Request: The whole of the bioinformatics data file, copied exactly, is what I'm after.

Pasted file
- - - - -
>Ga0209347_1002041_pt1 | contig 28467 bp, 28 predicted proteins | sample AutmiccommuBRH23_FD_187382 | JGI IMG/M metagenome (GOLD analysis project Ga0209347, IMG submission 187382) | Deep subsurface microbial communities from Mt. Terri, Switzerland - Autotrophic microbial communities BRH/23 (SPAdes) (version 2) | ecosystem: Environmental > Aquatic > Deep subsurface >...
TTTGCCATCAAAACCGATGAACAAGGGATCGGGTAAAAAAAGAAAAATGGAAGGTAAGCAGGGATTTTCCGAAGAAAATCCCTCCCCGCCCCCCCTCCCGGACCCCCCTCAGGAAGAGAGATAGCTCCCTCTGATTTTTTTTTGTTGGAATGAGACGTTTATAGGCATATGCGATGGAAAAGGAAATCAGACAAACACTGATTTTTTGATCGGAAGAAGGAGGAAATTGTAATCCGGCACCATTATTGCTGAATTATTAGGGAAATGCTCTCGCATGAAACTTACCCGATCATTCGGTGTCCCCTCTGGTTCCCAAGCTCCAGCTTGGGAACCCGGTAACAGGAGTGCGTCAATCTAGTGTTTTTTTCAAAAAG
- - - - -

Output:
>Ga0209347_1002041_pt1 | contig 28467 bp, 28 predicted proteins | sample AutmiccommuBRH23_FD_187382 | JGI IMG/M metagenome (GOLD analysis project Ga0209347, IMG submission 187382) | Deep subsurface microbial communities from Mt. Terri, Switzerland - Autotrophic microbial communities BRH/23 (SPAdes) (version 2) | ecosystem: Environmental > Aquatic > Deep subsurface >...
TTTGCCATCAAAACCGATGAACAAGGGATCGGGTAAAAAAAGAAAAATGGAAGGTAAGCAGGGATTTTCCGAAGAAAATCCCTCCCCGCCCCCCCTCCCGGACCCCCCTCAGGAAGAGAGATAGCTCCCTCTGATTTTTTTTTGTTGGAATGAGACGTTTATAGGCATATGCGATGGAAAAGGAAATCAGACAAACACTGATTTTTTGATCGGAAGAAGGAGGAAATTGTAATCCGGCACCATTATTGCTGAATTATTAGGGAAATGCTCTCGCATGAAACTTACCCGATCATTCGGTGTCCCCTCTGGTTCCCAAGCTCCAGCTTGGGAACCCGGTAACAGGAGTGCGTCAATCTAGTGTTTTTTTCAAAAAG